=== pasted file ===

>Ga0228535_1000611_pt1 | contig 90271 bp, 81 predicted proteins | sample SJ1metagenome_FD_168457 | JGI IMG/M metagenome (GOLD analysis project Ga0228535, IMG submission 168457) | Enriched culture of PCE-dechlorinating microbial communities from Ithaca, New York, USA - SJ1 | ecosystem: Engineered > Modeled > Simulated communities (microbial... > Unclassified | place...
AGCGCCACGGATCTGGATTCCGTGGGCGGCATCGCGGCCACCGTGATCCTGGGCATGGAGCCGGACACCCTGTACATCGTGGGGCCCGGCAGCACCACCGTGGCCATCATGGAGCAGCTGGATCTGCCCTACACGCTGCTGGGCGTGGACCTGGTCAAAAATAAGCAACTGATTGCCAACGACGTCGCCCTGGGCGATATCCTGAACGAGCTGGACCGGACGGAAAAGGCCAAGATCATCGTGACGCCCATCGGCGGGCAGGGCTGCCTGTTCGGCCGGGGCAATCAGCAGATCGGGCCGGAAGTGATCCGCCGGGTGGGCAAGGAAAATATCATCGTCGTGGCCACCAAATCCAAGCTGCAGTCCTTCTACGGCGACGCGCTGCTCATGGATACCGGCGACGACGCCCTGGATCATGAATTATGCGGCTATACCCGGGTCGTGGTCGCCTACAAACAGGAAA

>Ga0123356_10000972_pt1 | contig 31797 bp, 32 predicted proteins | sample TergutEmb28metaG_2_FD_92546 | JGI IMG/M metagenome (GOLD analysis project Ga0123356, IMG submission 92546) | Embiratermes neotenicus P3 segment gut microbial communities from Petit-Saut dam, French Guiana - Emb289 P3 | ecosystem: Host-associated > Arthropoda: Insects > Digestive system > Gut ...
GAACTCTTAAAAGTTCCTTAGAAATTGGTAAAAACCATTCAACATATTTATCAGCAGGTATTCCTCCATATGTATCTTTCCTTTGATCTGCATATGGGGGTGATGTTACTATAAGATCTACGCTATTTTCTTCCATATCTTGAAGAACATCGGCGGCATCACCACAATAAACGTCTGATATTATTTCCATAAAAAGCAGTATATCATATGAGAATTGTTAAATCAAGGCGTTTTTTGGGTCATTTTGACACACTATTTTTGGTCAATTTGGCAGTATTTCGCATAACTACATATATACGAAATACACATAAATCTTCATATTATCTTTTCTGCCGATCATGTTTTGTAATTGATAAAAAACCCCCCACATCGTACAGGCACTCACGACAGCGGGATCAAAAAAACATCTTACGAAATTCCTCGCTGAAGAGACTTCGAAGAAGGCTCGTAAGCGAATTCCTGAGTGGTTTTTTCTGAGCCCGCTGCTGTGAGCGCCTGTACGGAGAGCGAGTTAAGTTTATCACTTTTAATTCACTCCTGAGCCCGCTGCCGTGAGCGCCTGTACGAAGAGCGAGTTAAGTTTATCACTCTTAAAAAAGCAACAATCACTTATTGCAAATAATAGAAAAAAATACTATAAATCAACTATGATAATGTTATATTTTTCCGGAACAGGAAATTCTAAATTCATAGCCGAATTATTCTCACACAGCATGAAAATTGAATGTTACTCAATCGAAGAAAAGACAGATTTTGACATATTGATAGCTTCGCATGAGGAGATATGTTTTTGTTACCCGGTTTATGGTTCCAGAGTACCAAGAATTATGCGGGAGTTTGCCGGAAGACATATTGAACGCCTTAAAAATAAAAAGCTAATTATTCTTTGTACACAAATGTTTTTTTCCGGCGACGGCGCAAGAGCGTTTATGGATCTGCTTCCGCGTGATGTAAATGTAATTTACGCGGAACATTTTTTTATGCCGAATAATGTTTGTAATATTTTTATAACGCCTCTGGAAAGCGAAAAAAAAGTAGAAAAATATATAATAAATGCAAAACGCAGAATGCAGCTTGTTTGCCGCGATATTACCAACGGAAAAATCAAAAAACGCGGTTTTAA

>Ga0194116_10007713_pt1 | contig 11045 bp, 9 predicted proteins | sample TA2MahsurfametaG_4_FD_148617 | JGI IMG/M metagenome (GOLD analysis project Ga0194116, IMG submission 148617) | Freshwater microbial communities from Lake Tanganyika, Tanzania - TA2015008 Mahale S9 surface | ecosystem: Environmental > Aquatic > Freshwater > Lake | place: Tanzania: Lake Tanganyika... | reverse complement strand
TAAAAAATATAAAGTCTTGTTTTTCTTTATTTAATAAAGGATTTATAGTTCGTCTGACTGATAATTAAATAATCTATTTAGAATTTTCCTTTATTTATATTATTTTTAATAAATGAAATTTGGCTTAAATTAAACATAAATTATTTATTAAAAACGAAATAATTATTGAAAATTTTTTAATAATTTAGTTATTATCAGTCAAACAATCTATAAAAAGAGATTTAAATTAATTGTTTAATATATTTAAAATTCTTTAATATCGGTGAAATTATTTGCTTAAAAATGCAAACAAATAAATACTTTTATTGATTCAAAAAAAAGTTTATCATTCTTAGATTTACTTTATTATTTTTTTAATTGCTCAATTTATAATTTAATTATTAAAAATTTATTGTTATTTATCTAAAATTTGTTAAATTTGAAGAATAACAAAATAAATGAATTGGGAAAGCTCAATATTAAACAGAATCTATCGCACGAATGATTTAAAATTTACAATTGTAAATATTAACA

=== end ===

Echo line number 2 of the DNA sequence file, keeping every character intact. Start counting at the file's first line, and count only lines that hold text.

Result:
AGCGCCACGGATCTGGATTCCGTGGGCGGCATCGCGGCCACCGTGATCCTGGGCATGGAGCCGGACACCCTGTACATCGTGGGGCCCGGCAGCACCACCGTGGCCATCATGGAGCAGCTGGATCTGCCCTACACGCTGCTGGGCGTGGACCTGGTCAAAAATAAGCAACTGATTGCCAACGACGTCGCCCTGGGCGATATCCTGAACGAGCTGGACCGGACGGAAAAGGCCAAGATCATCGTGACGCCCATCGGCGGGCAGGGCTGCCTGTTCGGCCGGGGCAATCAGCAGATCGGGCCGGAAGTGATCCGCCGGGTGGGCAAGGAAAATATCATCGTCGTGGCCACCAAATCCAAGCTGCAGTCCTTCTACGGCGACGCGCTGCTCATGGATACCGGCGACGACGCCCTGGATCATGAATTATGCGGCTATACCCGGGTCGTGGTCGCCTACAAACAGGAAA